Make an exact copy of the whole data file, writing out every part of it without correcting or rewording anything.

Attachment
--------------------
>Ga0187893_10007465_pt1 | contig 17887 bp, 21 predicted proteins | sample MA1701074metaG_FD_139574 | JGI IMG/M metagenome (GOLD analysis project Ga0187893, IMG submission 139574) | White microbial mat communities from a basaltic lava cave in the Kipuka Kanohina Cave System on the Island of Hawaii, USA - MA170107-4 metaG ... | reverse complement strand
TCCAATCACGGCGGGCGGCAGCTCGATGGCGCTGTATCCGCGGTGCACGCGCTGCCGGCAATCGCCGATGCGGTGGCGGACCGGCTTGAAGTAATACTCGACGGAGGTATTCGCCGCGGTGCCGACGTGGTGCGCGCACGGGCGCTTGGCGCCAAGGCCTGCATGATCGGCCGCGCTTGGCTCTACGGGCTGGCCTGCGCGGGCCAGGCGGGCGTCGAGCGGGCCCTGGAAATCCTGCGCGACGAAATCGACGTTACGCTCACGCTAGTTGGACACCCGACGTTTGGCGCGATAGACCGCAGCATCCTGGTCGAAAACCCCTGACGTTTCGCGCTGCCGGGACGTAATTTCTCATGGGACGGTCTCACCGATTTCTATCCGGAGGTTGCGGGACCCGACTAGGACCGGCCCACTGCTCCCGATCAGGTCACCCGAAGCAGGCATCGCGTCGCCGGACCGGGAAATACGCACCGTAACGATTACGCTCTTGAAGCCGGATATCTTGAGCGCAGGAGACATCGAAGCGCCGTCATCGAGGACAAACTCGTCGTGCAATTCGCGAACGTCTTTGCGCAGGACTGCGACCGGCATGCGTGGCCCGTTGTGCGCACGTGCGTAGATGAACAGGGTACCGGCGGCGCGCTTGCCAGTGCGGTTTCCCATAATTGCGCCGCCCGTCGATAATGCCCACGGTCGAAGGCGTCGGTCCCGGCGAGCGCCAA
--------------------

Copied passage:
>Ga0187893_10007465_pt1 | contig 17887 bp, 21 predicted proteins | sample MA1701074metaG_FD_139574 | JGI IMG/M metagenome (GOLD analysis project Ga0187893, IMG submission 139574) | White microbial mat communities from a basaltic lava cave in the Kipuka Kanohina Cave System on the Island of Hawaii, USA - MA170107-4 metaG ... | reverse complement strand
TCCAATCACGGCGGGCGGCAGCTCGATGGCGCTGTATCCGCGGTGCACGCGCTGCCGGCAATCGCCGATGCGGTGGCGGACCGGCTTGAAGTAATACTCGACGGAGGTATTCGCCGCGGTGCCGACGTGGTGCGCGCACGGGCGCTTGGCGCCAAGGCCTGCATGATCGGCCGCGCTTGGCTCTACGGGCTGGCCTGCGCGGGCCAGGCGGGCGTCGAGCGGGCCCTGGAAATCCTGCGCGACGAAATCGACGTTACGCTCACGCTAGTTGGACACCCGACGTTTGGCGCGATAGACCGCAGCATCCTGGTCGAAAACCCCTGACGTTTCGCGCTGCCGGGACGTAATTTCTCATGGGACGGTCTCACCGATTTCTATCCGGAGGTTGCGGGACCCGACTAGGACCGGCCCACTGCTCCCGATCAGGTCACCCGAAGCAGGCATCGCGTCGCCGGACCGGGAAATACGCACCGTAACGATTACGCTCTTGAAGCCGGATATCTTGAGCGCAGGAGACATCGAAGCGCCGTCATCGAGGACAAACTCGTCGTGCAATTCGCGAACGTCTTTGCGCAGGACTGCGACCGGCATGCGTGGCCCGTTGTGCGCACGTGCGTAGATGAACAGGGTACCGGCGGCGCGCTTGCCAGTGCGGTTTCCCATAATTGCGCCGCCCGTCGATAATGCCCACGGTCGAAGGCGTCGGTCCCGGCGAGCGCCAA